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Pre-Eclampsia: Threat for the Preggers

Pre-eclampsia is a hypertensive disorder characterised by the presence of high-blood pressure and high protein levels in the urine (proteinuria) during pregnancy.

According to data collected by the Federation of Obstetric and Gynaecological Societies of India (FOGSI) shows that pregnancy-induced high blood which is responsible for 12% of maternal deaths in India, is the leading cause of maternal mortality

The first symptoms of Preeclampsia include high blood pressure and a high level of protein in the urine. Preeclamptic women also often have swelling in the feet, legs, and hands. This condition is said to appear during the second half of pregnancy, often in the latter part of the second or early third trimesters. However, it can occur earlier too.

If this condition goes unnoticed, preeclampsia can lead to a more complicated condition called eclampsia that can put the mother and baby’s life at risk. In rare cases, preeclampsia can cause death. Women with preeclampsia who have seizures are considered to have eclampsia.

Dr. Anubha Singh, Gynaecologist and Infertility Specialist from Shantah IVF Centre informed that “about 10% pregnant women are detected to be suffering from preeclampsia. Headache, overall swelling and dizziness are other symptoms. However, not all pregnant women with these symptoms are preeclamptic. There is no way to treat the illness per say. Delivering the baby is usually the only cure. Usually this condition automatically gets treated in 10 days after delivery. In some cases, the condition is also known to take six months after delivery.”

Causes of Pre-eclampsia:

There is no exact cause of preeclampsia and the subsequent stage eclampsia. Although some researchers suspect poor nutrition, high body fat, or insufficient blood flow to the uterus as a few possible causes. Genetics are also said to play a major role. Lifestyle changes as we as late pregnancies are said to contribute tremendously.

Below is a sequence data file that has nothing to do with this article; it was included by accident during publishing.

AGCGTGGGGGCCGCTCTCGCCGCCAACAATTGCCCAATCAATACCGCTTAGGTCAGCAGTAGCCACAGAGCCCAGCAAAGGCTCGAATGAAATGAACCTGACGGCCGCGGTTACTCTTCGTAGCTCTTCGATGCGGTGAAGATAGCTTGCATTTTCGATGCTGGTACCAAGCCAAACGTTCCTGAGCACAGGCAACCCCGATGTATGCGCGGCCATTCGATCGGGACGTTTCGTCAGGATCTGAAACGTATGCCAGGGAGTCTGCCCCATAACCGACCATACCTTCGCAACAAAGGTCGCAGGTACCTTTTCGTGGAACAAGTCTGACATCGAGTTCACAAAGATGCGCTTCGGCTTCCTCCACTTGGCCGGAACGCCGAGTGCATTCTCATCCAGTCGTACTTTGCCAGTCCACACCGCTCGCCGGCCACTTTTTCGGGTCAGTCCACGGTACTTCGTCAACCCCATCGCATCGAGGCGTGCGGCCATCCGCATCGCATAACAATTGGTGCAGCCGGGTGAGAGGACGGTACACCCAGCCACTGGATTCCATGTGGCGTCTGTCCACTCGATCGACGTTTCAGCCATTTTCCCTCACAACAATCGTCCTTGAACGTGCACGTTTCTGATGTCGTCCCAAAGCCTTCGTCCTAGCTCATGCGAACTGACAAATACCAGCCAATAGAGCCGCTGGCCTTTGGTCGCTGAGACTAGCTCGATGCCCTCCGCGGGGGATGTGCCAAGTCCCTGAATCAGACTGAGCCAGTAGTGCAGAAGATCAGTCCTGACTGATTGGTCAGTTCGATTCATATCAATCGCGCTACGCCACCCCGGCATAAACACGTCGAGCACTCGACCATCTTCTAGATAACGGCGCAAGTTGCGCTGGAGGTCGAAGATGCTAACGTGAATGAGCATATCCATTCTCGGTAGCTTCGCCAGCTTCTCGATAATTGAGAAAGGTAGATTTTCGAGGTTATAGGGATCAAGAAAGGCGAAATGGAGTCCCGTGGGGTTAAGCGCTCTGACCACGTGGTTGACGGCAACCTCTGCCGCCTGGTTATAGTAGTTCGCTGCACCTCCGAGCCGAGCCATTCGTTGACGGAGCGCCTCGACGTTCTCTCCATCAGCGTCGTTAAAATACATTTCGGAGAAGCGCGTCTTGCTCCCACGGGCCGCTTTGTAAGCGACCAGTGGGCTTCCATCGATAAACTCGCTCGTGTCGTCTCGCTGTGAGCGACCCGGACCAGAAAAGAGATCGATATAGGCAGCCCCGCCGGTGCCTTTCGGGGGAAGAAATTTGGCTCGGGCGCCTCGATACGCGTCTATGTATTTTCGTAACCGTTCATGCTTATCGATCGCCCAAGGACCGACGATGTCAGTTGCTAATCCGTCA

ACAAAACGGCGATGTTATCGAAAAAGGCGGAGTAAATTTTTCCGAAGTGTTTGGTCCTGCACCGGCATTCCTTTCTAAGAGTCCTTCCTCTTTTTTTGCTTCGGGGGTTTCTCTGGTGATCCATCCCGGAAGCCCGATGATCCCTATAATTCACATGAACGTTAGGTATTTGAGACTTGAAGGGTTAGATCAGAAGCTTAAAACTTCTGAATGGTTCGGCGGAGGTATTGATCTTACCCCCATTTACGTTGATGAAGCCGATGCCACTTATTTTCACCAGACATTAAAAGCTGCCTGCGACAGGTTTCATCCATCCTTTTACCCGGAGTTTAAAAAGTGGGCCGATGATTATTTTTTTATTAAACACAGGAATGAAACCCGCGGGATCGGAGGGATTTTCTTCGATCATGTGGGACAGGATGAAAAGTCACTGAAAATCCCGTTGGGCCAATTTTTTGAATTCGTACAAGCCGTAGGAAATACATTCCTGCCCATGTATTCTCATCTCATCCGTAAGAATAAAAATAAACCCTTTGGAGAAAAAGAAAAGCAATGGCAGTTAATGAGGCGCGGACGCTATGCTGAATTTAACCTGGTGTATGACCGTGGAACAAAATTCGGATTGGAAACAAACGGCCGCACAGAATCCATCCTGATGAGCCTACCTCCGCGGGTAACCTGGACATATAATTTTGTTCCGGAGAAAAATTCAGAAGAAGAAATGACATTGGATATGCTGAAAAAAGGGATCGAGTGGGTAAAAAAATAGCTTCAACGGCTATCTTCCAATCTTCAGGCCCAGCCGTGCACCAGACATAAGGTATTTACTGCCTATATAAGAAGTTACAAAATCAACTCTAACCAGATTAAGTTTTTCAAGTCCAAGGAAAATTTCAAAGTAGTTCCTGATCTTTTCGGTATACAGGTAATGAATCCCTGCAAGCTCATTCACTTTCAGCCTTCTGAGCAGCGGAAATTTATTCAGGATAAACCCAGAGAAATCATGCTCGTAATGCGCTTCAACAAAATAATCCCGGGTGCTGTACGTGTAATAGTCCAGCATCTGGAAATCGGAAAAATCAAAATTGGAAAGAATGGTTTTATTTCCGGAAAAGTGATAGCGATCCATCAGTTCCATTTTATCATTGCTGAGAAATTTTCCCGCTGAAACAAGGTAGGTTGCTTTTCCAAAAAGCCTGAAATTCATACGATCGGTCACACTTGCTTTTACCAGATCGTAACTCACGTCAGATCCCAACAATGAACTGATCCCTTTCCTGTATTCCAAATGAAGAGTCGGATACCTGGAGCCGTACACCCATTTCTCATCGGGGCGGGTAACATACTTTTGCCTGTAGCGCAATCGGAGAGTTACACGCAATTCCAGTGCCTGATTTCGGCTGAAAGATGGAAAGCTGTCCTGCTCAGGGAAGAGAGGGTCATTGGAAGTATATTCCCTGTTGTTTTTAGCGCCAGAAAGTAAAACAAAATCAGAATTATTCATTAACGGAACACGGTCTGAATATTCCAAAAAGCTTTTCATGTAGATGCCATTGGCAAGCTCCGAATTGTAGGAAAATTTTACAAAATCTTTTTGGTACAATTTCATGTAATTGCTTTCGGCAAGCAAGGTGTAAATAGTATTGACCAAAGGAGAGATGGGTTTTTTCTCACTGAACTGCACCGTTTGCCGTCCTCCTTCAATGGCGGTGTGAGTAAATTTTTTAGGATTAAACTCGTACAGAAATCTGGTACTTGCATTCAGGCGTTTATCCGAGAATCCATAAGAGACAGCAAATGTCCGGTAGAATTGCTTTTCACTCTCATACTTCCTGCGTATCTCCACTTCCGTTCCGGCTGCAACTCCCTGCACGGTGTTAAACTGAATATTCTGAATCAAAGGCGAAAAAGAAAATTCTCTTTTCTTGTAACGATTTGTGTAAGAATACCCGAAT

Singh also states that “diabetes, high BP, obesity, late pregnancy and family history of pre-eclampsia are probable causes of this medical condition. Pre-eclampsia is common in Indian women, affecting between two to eight in 100 women during pregnancy. Around one in 200 women (0.5 per cent) develop severe pre-eclampsia during pregnancy. Stress of metro cities is the major cause.”

Signs and symptoms of Preeclampsia:

A few signs pointing towards preeclampsia consist:

• Obesity in the woman

• Diabetes

• Family history of hypertension

• Sudden weight gain

• Pedal swelling

• Headache

• Vomiting

• Decrease in urine output

• Blurry vision, flashing lights

However, it is not necessary that all the above mentioned symptoms can be found in one patient.

Who are at risk?

Preeclampsia is most often seen in first-time pregnancies and in women over 40. Other risk factors include:

• A history of preeclampsia

• Having a mother or sister who had preeclampsia

• A history of obesity

• Carrying more than one baby

• History of diabetes, rheumatoid arthritis

How does it affect?

A preeclampsia pregnant woman’s body prevents the placenta from receiving enough blood, which can cause the baby to be born tiny. “It could also lead to premature birth, and the complications including learning disabilities, epilepsy, cerebral palsy, hearing and vision problems in the child” added Dr. Anubha Singh.

Also, women could (rarely) have serious complications that include:

• Stroke

• Seizure

• Water in the lungs

• Heart failure

• Reversible blindness

• Bleeding from the liver

• Bleeding after the delivery

In certain cases, preeclampsia can lead to the placenta suddenly separating from the uterus, which in medical terminology is called placental abruption. This can cause stillbirth.

The fact that there is no way to cure preeclampsia makes this a rather scary condition. However, regular prenatal checkups can help diagnose preeclampsia early and help manage it easier.

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